Despite the Renault F1 Team losing their last remaining customer at the end of next season, Cyril Abiteboul says there is no need to worry, and there is not any desperation to replace the McLaren F1 Team.
McLaren’s three-year partnership with Renault will come to an end at the conclusion of the 2020 Formula 1 season, with the Woking-based outfit being supplied by Mercedes-Benz from 2021 onwards.
This will mean that Renault will no longer have any customer outfits running their engines, with Red Bull Racing having ended their relationship with the French manufacturer at the end of 2018 in favour of a move to Honda.
Abiteboul, the Team Principal of the Enstone-based squad, says Renault will look at the opportunities out there about possible future alliances but they will only link up with someone if it is a ‘real opportunity’ or it creates a strategic partnership.
“We know the team arrangements,” Abiteboul is quoted as saying by Crash.net. “Lots of long-standing relationships were already in existence when we went back into the sport.
“Williams, Racing Point, they are very loyal partners to Mercedes. And the same for Haas [with Ferrari], Red Bull, Toro Rosso and Honda. We’ll look at opportunities. We are not desperate. We will only jump on one opportunity if it’s a real opportunity or a possible strategic partnership.”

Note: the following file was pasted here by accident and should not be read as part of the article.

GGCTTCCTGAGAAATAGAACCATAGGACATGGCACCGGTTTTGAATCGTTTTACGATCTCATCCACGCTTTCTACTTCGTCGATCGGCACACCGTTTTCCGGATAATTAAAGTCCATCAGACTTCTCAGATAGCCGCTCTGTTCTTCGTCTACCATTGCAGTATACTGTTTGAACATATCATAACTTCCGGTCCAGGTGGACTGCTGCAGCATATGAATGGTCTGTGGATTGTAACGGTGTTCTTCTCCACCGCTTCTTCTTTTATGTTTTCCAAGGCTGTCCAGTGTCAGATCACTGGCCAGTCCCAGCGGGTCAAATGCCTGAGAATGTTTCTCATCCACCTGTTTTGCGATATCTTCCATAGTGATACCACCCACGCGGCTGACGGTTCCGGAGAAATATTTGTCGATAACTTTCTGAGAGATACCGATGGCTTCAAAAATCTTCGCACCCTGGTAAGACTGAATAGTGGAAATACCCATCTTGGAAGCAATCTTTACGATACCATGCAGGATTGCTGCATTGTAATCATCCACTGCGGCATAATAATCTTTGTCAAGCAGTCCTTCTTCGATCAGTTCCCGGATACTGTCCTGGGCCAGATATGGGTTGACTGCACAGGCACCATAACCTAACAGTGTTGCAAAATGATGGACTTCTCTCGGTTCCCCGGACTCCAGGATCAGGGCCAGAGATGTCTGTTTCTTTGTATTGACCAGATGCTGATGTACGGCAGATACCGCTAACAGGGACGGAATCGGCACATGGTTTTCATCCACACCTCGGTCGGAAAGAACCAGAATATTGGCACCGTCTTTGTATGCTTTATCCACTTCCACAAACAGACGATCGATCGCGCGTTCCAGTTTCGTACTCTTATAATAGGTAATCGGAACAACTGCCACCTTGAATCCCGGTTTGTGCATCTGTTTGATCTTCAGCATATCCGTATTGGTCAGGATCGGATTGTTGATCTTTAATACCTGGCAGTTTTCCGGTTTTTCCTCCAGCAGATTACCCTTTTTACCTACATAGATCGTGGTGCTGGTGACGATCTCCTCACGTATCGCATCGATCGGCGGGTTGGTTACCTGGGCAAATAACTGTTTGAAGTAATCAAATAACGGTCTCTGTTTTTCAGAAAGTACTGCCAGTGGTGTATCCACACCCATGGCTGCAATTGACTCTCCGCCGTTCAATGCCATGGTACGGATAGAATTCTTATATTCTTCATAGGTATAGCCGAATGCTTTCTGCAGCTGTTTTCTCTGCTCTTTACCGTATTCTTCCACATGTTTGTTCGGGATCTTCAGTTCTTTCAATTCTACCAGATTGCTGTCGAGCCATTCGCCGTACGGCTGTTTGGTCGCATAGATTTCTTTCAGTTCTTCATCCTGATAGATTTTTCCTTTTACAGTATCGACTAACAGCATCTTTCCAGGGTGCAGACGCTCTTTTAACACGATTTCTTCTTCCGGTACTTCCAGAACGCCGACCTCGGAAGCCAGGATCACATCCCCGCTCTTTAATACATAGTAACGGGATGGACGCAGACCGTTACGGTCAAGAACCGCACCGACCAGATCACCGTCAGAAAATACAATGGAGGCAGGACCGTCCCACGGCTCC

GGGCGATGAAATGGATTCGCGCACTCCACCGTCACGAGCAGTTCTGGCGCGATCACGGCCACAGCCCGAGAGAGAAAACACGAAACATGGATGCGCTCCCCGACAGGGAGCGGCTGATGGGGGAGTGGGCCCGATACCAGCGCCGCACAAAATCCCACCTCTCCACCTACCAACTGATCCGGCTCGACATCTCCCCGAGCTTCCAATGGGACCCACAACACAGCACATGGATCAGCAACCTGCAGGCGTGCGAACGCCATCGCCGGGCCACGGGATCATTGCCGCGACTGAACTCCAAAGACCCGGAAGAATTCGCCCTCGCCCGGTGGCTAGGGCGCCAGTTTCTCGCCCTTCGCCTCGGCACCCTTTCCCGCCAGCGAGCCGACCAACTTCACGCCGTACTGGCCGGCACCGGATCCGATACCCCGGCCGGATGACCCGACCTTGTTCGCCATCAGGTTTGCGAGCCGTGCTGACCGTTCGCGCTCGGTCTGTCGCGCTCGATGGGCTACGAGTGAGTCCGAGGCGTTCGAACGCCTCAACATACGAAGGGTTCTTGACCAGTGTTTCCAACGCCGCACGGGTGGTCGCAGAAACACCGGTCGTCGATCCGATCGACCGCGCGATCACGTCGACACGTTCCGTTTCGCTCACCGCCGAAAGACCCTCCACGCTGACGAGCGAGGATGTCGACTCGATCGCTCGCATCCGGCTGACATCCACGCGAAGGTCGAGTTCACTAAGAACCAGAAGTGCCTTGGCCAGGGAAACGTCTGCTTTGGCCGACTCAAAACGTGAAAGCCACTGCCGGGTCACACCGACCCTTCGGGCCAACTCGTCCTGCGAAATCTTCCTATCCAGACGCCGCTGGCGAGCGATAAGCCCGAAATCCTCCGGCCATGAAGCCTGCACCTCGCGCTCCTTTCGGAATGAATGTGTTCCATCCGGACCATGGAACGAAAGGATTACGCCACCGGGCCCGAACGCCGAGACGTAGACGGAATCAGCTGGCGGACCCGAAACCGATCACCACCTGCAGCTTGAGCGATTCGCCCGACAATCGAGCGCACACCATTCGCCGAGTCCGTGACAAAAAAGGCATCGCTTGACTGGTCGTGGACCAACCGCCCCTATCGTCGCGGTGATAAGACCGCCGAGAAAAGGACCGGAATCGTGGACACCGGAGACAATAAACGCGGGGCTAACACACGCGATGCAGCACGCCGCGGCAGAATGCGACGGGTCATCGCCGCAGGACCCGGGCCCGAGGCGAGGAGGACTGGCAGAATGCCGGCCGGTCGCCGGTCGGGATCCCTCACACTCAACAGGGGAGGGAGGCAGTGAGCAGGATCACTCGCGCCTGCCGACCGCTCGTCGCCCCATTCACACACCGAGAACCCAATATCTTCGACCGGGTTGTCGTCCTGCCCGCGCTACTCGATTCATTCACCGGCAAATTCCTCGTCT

Abiteboul says there are no concerns about Renault being forced into a corner on a political level by going solo, with the Team Principal insisting they have never pushed any of their customers to go the same way as the manufacturer do.
“Maybe the problem is that we are a bit too naïve in the sport, but we never use engine supplies as a way to influence control over teams, so this doesn’t change anything,” says Abiteboul. “The number of times we have seen McLaren or Red Bull or Toro Rosso voting in a completely different way to what we are thinking – it doesn’t remove anything.
“We need to see also how the governance is developing. The plan also presented on the governance side is giving less power to the teams, so you could argue that therefore it’s important to have a critical mass you can influence, maybe that’s something that Mercedes is considering.
“You could also argue that what is going to happen is that the FIA and Formula 1 are going to control most of the sport, full stop, so let’s not try.”